If you have been following the pharmaceutical industry lately, then you’re probably no stranger to the “Patent Cliff” phenomenon that the industry is facing. The giant pharmaceutical companies are struggling to get new medications approved to replace the onslaught of blockbuster drugs that were approved in the 1990s, and are currently going off patent year after year.
This following is a chart depicting the number of new medications approved by the FDA over the last 70 years:
The rise of generics
A little over a year ago the best selling drug of all time Lipitor — which generated a mind blowing $130 Billion for Pfizer Inc. (NYSE:PFE) since it hit the market — went off patent. This year, 40 drugs which generate an estimated $29 billion in annual revenue are set themselves to go off patent. While the patent cliff must cause significant headaches for pharmaceutical companies that focus on developing new therapeutic medications, it does benefit other businesses in the sector. Generic drug manufacturers are the first to come to mind, however they’re no the only ones.
Generic drugs are generally sold at higher markups than branded drugs; this means that a pharmacy retailer can make a higher gross profit on sales of generic drugs than they do on patented drugs. This comes with a catch though: Generic drugs are usually much cheaper than their branded counterparts, therefore a drug retailer’s top line revenues would suffer from selling more generic drugs rather than patented ones. This means that more generic drug sales result in less or even negative revenue growth, but higher margins.
So which drug retailer would most likely benefit from this trend? Well, according to management consultancy firm McKinsey and Co., businesses with high returns on capital can create value for shareholders by continuing to grow top line revenue at a rapid pace, while businesses with low returns on capital can actually destroy value by higher growth and should focus on improving their returns on capital before growing. Since higher margins present an opportunity to improve returns on capital, attention should be given to the weakest performers.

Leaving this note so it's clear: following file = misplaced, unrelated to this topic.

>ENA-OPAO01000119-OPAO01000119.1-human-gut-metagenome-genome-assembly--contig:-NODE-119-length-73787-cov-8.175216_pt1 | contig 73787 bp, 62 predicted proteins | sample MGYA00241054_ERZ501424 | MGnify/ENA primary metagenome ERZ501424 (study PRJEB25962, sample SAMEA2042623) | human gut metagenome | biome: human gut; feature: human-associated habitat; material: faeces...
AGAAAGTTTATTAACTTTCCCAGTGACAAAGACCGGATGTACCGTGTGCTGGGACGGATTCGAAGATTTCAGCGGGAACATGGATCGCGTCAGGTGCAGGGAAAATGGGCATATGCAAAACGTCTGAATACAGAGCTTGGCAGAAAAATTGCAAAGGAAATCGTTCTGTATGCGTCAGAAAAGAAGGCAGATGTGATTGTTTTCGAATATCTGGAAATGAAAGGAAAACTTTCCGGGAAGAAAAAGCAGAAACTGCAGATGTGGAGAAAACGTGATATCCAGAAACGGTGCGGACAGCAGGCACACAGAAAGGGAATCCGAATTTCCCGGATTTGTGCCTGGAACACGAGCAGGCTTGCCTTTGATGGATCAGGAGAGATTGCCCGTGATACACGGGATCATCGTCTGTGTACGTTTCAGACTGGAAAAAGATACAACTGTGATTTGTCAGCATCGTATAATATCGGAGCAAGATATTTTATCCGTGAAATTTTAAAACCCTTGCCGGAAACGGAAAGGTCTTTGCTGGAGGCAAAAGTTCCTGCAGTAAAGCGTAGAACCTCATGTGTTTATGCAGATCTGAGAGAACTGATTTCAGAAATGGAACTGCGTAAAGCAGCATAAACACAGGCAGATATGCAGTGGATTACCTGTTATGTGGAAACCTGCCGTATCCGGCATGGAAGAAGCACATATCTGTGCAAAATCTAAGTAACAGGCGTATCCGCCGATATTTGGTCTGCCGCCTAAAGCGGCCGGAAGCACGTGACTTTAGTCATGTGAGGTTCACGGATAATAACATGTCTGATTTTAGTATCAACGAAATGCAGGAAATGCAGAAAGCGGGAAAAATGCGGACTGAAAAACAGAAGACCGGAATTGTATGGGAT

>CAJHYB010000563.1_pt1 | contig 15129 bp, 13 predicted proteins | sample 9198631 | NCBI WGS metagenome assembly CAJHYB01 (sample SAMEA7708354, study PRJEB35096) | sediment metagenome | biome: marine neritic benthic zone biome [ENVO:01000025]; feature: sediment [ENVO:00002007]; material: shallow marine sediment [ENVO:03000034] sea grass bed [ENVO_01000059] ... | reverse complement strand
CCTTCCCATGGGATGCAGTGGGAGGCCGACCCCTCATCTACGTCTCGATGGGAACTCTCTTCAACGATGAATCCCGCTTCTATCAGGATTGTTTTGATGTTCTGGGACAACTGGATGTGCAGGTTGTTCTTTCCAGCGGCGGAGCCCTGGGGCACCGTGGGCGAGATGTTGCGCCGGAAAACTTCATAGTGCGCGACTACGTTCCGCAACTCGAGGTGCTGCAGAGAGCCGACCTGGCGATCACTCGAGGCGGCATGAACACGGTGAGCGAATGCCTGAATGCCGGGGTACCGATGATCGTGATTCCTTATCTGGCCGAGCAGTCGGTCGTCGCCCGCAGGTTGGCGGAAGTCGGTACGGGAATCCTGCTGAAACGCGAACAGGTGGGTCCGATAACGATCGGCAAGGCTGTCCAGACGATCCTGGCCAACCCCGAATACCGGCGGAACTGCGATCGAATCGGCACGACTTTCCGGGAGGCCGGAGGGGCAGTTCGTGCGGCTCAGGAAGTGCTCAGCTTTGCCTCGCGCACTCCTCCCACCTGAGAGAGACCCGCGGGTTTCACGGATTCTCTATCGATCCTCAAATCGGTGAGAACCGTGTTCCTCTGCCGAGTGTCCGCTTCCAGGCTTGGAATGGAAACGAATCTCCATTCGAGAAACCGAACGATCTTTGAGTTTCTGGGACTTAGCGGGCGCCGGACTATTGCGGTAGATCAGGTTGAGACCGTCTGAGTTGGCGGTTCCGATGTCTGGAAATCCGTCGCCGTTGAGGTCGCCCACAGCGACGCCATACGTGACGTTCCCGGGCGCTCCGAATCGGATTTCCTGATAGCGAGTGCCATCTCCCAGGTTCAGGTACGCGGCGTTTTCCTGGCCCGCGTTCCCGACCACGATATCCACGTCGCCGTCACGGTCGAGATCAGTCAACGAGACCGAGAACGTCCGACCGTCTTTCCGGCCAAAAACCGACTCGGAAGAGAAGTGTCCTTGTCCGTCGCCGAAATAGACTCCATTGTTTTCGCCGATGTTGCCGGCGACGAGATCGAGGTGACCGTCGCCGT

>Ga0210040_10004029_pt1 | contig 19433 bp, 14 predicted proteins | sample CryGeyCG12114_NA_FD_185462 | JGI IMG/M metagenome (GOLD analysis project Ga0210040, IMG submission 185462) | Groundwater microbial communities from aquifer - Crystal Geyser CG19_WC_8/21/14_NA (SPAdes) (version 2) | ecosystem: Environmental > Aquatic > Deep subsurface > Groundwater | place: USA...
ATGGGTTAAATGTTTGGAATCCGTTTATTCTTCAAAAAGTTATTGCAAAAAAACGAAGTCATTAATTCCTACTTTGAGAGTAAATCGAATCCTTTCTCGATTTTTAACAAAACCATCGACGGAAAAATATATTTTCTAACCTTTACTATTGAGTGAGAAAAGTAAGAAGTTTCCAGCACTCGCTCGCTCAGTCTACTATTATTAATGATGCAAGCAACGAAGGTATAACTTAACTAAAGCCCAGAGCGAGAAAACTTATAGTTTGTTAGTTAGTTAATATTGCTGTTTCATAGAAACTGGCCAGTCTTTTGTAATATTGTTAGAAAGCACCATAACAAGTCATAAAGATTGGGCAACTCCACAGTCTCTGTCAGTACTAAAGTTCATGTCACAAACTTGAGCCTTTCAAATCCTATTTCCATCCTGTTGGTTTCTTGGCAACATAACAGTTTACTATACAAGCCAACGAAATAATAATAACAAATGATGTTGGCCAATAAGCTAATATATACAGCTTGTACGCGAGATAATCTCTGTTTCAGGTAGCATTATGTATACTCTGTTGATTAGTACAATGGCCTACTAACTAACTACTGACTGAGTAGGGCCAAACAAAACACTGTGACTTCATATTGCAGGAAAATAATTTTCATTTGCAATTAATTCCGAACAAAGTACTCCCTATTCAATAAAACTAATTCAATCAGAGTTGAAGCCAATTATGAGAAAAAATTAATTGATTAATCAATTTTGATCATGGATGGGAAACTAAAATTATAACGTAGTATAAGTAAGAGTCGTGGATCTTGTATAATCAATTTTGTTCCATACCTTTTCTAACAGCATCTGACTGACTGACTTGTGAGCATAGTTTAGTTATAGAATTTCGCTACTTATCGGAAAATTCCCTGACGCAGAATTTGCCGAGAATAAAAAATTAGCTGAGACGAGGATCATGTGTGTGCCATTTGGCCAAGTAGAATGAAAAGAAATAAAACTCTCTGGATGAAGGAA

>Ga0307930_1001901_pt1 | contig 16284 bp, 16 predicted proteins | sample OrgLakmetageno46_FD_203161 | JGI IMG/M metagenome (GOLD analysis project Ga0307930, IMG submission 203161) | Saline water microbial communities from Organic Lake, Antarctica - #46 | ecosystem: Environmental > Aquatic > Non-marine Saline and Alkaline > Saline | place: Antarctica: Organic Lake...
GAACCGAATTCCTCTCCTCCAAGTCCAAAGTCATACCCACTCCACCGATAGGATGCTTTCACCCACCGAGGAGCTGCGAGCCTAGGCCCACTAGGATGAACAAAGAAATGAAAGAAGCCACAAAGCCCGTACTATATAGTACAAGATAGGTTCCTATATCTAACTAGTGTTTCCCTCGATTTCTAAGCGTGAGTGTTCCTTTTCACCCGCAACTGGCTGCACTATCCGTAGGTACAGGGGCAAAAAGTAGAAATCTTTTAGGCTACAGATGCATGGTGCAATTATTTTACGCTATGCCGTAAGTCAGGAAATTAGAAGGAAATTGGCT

The weak becomes the strong
The three biggest pharmacy retail chains in the US are CVS Caremark Corporation (NYSE:CVS), Walgreen Company (NYSE:WAG), and Rite Aid Corporation (NYSE:RAD), in that order. CVS Caremark Corporation (NYSE:CVS) and Walgreen Company (NYSE:WAG) are both highly profitable companies; they possess a polished balance sheet and are in healthy financial shape. Rite Aid Corporation (NYSE:RAD), on the other hand is in a dire financial state. The company made subsequent losses from 2007 up until the third quarter of FY 2012; the company also has negative stock holder equity and about $6 Billion in debt, which represents nearly 75% of its enterprise value.
So how have the three companies’ stocks performed over the last 6 months?
|Company||Return over the last 6 months|
While Rite Aid Corporation (NYSE:RAD) displays all the above mentioned problems, investors in the drug retailer were heavily rewarded over the last 6 months. The company posted its first profit in years in December of 2012, and reported even better results last month; plus the stock happened to be cheap — really cheap. The company was trading at P/S of 0.03 up until the announcement of the company’s first profit in five years.